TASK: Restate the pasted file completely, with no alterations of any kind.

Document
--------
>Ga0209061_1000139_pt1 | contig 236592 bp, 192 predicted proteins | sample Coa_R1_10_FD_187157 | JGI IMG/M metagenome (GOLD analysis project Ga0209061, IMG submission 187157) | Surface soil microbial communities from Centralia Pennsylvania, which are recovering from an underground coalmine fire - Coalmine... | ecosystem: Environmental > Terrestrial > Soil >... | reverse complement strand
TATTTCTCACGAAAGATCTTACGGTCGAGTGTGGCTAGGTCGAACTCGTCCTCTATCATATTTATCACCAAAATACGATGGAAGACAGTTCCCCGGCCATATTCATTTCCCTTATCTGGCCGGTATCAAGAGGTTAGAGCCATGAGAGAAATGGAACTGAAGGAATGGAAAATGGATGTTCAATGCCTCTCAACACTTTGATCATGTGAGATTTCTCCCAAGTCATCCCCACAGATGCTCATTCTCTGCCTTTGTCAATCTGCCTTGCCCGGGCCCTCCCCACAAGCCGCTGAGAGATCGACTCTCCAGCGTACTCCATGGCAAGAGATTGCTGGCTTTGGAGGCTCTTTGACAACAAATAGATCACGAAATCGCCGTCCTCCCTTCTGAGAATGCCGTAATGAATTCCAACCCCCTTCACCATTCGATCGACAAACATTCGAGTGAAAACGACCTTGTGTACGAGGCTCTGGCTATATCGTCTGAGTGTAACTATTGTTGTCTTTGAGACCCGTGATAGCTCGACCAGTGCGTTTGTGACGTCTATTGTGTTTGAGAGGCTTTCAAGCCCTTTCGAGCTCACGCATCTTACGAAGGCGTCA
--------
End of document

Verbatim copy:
>Ga0209061_1000139_pt1 | contig 236592 bp, 192 predicted proteins | sample Coa_R1_10_FD_187157 | JGI IMG/M metagenome (GOLD analysis project Ga0209061, IMG submission 187157) | Surface soil microbial communities from Centralia Pennsylvania, which are recovering from an underground coalmine fire - Coalmine... | ecosystem: Environmental > Terrestrial > Soil >... | reverse complement strand
TATTTCTCACGAAAGATCTTACGGTCGAGTGTGGCTAGGTCGAACTCGTCCTCTATCATATTTATCACCAAAATACGATGGAAGACAGTTCCCCGGCCATATTCATTTCCCTTATCTGGCCGGTATCAAGAGGTTAGAGCCATGAGAGAAATGGAACTGAAGGAATGGAAAATGGATGTTCAATGCCTCTCAACACTTTGATCATGTGAGATTTCTCCCAAGTCATCCCCACAGATGCTCATTCTCTGCCTTTGTCAATCTGCCTTGCCCGGGCCCTCCCCACAAGCCGCTGAGAGATCGACTCTCCAGCGTACTCCATGGCAAGAGATTGCTGGCTTTGGAGGCTCTTTGACAACAAATAGATCACGAAATCGCCGTCCTCCCTTCTGAGAATGCCGTAATGAATTCCAACCCCCTTCACCATTCGATCGACAAACATTCGAGTGAAAACGACCTTGTGTACGAGGCTCTGGCTATATCGTCTGAGTGTAACTATTGTTGTCTTTGAGACCCGTGATAGCTCGACCAGTGCGTTTGTGACGTCTATTGTGTTTGAGAGGCTTTCAAGCCCTTTCGAGCTCACGCATCTTACGAAGGCGTCA